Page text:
CoatingsPro Magazine

JAN 2017

CoatingsPro offers an in-depth look at coatings based on case studies, successful business operation, new products, industry news, and the safe and profitable use of coatings and equipment.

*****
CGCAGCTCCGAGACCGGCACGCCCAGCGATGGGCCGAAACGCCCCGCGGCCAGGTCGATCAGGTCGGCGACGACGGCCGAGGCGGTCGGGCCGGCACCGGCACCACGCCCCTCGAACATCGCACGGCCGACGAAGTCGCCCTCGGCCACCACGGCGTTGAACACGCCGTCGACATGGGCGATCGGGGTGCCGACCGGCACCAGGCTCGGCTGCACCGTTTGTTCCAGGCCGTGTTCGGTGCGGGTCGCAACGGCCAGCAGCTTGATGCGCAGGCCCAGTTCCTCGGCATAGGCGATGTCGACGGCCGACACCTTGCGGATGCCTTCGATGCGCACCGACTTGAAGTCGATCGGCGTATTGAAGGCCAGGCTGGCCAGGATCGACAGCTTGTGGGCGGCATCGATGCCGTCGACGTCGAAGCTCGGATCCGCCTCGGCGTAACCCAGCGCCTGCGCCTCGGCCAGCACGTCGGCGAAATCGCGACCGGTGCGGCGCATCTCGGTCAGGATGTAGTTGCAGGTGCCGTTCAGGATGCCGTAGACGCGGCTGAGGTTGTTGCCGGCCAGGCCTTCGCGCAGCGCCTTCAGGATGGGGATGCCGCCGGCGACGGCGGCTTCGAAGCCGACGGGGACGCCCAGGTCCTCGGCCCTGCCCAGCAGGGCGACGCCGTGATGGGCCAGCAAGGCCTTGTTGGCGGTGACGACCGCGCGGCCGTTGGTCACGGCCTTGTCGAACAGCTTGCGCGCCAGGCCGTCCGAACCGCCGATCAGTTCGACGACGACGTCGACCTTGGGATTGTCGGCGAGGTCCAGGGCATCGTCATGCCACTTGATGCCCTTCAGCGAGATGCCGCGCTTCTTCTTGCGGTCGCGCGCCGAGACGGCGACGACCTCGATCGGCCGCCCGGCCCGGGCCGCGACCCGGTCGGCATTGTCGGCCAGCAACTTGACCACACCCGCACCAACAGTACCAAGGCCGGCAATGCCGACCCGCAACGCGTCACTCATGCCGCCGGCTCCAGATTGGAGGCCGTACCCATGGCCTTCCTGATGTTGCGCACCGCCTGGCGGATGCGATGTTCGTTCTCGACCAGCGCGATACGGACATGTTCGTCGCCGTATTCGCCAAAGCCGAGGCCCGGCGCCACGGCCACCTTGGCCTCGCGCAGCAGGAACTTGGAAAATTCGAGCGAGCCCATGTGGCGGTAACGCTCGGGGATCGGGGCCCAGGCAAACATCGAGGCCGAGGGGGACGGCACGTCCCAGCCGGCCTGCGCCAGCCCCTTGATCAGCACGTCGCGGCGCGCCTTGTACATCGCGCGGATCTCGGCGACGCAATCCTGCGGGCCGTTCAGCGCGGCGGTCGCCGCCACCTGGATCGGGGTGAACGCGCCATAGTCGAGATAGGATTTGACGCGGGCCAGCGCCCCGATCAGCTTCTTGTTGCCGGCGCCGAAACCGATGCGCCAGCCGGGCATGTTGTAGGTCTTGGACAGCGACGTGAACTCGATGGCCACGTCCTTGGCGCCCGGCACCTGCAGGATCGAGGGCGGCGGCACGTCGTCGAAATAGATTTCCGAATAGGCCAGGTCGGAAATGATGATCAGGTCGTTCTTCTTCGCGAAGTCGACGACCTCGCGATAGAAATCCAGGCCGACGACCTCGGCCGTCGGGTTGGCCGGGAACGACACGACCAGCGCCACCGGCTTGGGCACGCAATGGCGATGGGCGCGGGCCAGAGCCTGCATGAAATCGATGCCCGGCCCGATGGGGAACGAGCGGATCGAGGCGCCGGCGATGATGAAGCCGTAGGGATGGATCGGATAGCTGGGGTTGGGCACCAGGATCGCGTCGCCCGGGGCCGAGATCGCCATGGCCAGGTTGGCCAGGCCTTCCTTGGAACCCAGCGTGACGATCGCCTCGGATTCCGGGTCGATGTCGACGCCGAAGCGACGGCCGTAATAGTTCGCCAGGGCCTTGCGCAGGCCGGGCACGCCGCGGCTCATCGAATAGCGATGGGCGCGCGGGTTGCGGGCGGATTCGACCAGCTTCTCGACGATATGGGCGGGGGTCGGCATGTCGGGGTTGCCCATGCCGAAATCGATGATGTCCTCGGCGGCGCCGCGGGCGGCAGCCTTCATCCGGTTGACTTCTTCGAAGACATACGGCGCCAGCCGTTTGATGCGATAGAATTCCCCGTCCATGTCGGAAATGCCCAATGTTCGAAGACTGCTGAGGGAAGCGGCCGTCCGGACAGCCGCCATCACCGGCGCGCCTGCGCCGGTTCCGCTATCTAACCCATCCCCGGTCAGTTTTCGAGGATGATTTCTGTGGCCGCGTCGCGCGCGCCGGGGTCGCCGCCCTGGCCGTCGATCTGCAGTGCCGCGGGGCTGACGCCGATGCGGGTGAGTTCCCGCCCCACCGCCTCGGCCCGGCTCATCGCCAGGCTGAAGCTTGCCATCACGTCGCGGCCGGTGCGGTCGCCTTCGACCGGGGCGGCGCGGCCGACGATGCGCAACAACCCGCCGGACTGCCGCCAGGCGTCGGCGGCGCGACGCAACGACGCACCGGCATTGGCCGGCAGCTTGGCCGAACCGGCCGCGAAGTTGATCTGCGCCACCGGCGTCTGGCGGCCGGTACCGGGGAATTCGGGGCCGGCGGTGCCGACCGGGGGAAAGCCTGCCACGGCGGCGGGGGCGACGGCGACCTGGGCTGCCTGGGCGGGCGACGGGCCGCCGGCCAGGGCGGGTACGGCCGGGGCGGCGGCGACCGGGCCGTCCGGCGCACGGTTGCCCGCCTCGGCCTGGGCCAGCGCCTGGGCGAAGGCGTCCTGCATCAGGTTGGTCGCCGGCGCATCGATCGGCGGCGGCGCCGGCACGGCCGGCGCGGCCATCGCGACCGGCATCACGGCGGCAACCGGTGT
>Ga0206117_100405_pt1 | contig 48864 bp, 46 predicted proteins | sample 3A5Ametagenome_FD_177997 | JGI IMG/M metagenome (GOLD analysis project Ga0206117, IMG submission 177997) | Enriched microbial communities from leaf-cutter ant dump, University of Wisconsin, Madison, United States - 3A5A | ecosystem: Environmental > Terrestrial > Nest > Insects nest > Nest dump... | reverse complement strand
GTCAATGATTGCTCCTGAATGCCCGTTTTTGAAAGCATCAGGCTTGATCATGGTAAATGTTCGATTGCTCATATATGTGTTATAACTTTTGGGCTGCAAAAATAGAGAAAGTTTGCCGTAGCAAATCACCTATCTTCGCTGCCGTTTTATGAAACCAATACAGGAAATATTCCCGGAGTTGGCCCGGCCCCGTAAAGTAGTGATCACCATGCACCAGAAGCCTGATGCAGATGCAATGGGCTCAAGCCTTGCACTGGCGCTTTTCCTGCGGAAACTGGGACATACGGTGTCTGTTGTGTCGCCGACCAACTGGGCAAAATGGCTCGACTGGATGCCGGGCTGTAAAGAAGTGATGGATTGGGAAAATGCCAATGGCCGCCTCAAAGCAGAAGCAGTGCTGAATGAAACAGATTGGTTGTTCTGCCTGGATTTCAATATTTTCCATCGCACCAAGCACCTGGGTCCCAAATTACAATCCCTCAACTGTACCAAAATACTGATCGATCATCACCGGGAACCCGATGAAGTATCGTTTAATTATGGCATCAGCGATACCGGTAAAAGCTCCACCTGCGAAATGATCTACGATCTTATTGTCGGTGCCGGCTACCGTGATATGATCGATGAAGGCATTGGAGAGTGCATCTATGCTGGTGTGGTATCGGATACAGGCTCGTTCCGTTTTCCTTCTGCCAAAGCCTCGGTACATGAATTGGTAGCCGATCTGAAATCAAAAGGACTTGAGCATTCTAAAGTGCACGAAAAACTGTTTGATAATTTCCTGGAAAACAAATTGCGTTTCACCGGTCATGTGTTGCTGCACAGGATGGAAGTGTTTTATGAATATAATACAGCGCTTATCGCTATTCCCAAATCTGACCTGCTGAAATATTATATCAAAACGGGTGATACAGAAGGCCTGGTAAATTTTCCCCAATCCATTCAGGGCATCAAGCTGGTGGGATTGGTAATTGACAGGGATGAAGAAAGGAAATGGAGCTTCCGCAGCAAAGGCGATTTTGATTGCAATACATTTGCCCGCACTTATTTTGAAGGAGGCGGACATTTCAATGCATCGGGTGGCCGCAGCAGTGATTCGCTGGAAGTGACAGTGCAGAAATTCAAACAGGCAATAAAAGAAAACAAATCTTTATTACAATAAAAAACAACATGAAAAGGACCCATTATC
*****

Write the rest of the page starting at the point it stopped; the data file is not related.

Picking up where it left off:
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COATINGSPRO JANUARY 2017 97 laser screed. Project records showed the average air temperature during place- ment was 40° F (4.4° C), the average temperature of the concrete during placement was 59° F (15.0° C), and the average slump measurement of the concrete was 5 inches (12.7 cm). After the concrete was placed, it was finished using a motorized trowel up to 12 hours after initial placement and covered with another layer of the 6-mil (152.4 microns) poly for a 72-hour period to cure. Concrete testing reports indicated that the average 28-day compressive strength of the concrete was 5,320 psi (36.7 MPa). e service and maintenance center was heated for a period of two weeks after the slab was cast to facilitate curing, after which time no climate control was in place until the heating, ventilation, and air condition- ing (HVAC) system was installed. W hen it was time to install the floor coating, the contractor measured the moisture-vapor emission rate (MVER) of the slab as outlined in ASTM F1869: Standard Test Method for Measuring Moisture Vapor Emission Rate of Concrete Subf loor Using Anhydrous Calcium Chloride, with results of approx- imately 6 lbs./1,000 sq. ft. (2.7 kg/92.9 m²) in 24 hrs. In situ concrete relative humidity tests per ASTM F2170: Standard Test Method for Determining Relative Humidity in Concrete Floor Slabs Using in situ Probes showed an average concrete internal relative humidity (RH) of 88 percent. Based on these results, the following 60-mil (1,524.0 microns) floor coating system was selected (from top to bottom): • Clear urethane topcoat • Epoxy color coat • Epoxy basecoat with broadcast sand • Epoxy primer e floor coating system was installed during the summer. e surface of the concrete floor slab was shot blasted prior to installation of the epoxy primer. An in situ mockup floor assembly was never installed or tested during the original installation. Investigation e investigation into the causes of the delamination consisted of two key components: pull-off adhesion tests and a petrographic analysis of the concrete slab-on-grade. Pull-off adhesion tests (as outlined in ASTM D7234: Standard Test Method for Pull-Off Adhesion Strength of Coatings on Concrete Using Portable Pull-Off Adhesion Testers) revealed an average tensile strength of 260 psi (1.8 MPa), with five out of six samples having a cohesive failure plane within the upper layer of the concrete, consistent with obser- vations of the delamination plane at failure areas. A petrographic analysis was also conducted on core samples from the project site. Two concrete core samples — one from an area that had not experienced any visible delamination and the other extracted near an area of visible delamination — were evaluated. Several small pieces of delaminated coating were also taken for review. e petrographic examination revealed fractures near the surface of the concrete, through both concrete paste and aggregate materials. Epoxy primer was found within these fractures, confirming that they existed prior to the application of the epoxy floor coating system. Based on these observations, it was determined that the delamination of the epoxy coating system was the result of a weak surface zone of the concrete. To investigate the delaminating areas, pull-off adhesion tests and a petrographic analysis were completed at failure areas. The investigation into the causes of the delamination consisted of two key components: pull-off adhesion tests and a petrographic analysis of the concrete slab-on-grade. Car Dealership Floor Failure

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